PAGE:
Originally Posted by larrymalc
The more options the better (downloading on Blu-ray players), it will satisfy the "Ipod" generation while also keep people like myself who like to have something physical to hold on to and get a high end video/audio experience. By the way I haven't seen any of these new "3D HDTV's"; so a stupid question - will you still have to wear those 1950's glasses?
With the new 3D technologies you do have to wear glasses, but they are not like the '50s two color glasses.
3D effect is achieved by presenting a slightly different picture to each eye. The new technologies do this by sending a left eye-right eye image in two successive frames rather than using color filters of the '50s with double images in each frame. This allows people with vision in only one eye to watch the movie without seeing double images.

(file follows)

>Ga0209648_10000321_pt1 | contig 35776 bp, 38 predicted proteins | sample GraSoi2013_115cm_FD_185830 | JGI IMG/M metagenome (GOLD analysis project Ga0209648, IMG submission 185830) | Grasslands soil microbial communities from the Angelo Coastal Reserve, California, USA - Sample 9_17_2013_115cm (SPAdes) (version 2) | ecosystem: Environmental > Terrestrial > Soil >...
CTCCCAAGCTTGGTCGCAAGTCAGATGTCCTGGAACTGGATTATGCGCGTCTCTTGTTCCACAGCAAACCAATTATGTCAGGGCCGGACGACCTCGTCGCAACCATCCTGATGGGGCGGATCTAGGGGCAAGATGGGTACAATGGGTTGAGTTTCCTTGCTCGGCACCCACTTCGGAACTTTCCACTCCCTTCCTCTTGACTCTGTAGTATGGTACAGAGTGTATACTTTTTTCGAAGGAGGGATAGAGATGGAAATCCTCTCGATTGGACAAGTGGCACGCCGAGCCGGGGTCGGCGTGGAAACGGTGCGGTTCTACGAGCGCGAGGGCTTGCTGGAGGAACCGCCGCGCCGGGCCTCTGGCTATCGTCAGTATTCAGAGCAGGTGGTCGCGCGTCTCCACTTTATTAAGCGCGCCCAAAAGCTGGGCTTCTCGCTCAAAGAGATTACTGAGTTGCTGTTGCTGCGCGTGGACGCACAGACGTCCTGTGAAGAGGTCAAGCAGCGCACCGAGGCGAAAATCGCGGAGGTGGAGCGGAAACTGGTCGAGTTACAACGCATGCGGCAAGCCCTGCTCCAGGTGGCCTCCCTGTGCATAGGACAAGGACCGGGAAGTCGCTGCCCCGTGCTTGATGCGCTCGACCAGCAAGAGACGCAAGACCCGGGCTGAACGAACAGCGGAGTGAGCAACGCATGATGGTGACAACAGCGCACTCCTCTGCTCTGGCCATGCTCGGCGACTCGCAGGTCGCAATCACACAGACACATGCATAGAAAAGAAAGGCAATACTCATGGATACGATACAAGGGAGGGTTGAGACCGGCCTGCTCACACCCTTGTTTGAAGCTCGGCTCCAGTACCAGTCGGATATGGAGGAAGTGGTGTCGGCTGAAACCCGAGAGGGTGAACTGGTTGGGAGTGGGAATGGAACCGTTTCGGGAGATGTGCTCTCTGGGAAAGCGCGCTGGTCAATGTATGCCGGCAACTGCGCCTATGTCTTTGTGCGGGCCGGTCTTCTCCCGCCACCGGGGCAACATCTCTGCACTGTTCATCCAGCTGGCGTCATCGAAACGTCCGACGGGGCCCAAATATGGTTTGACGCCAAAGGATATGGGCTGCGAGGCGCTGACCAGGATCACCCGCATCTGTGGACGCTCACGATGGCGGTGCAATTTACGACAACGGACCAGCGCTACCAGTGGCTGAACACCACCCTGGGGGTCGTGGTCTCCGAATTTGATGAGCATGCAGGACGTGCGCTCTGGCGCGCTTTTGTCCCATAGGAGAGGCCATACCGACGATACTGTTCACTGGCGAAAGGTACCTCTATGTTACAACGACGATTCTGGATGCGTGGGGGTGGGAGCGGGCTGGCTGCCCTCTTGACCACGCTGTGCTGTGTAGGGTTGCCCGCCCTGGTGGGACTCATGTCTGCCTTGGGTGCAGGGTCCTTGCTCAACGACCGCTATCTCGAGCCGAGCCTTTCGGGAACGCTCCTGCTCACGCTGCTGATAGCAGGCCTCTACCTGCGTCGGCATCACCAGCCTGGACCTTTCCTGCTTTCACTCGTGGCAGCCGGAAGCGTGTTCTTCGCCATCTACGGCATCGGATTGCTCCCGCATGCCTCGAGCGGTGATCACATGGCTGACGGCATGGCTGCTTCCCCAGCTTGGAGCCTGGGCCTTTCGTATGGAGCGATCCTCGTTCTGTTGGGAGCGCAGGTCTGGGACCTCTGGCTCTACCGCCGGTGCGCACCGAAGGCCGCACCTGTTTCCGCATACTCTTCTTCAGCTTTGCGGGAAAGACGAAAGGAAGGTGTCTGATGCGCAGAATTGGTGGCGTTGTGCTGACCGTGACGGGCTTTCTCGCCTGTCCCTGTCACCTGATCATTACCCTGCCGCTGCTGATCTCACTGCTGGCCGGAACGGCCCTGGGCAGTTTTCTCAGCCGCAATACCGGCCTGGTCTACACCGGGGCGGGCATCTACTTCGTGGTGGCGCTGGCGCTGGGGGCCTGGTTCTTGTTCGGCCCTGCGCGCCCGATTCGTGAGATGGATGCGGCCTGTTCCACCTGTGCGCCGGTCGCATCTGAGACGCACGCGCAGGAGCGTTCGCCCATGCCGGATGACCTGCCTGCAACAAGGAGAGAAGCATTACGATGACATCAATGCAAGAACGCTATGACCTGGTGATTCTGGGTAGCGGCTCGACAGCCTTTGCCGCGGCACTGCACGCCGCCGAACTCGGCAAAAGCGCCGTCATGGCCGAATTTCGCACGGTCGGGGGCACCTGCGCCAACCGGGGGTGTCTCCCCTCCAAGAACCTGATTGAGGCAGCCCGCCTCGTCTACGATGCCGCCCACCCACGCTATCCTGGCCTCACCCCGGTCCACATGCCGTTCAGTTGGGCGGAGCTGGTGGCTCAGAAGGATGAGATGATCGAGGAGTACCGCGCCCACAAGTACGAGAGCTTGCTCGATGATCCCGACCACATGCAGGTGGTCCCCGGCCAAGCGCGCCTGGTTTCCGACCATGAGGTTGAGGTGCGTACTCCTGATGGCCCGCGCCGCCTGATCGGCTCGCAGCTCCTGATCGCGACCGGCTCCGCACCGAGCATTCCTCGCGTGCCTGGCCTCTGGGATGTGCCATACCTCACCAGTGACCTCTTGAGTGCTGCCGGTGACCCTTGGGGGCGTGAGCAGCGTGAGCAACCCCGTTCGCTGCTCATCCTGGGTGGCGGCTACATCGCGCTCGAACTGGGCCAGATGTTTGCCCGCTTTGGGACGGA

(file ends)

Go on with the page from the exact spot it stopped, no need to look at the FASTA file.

There are two competing technologies for 3D that do not use color glasses. The RealD system uses polarized lenses which alternate polarities between the two eyes. Every other frame is displayed with the corresponding polarity. The advantage of this system is the colors are not adversely altered by the use of colored glasses, however the image is dimmed a bit. Currently this is only available in theaters.
The other technology is shutter glasses where you are actually looking through a LCD panel on each eye and a signal is sent to the glasses in sync with alternating frames for the 3D effect. This is the way the Imax 3D works. The TV versions use an IR signal sent from the player or TV.
Intel has also developed a new color glasses method that is intended to be used for broadcast. Last season an episode of Chuck
on NBC was broadcast using this system. The main difference from the '50s glasses is they used different filters that allowed the colors of the images to be effected far less. While it did do a better job on the colors, it still was pretty dopey compared to the polarized or shutter methods of 3D.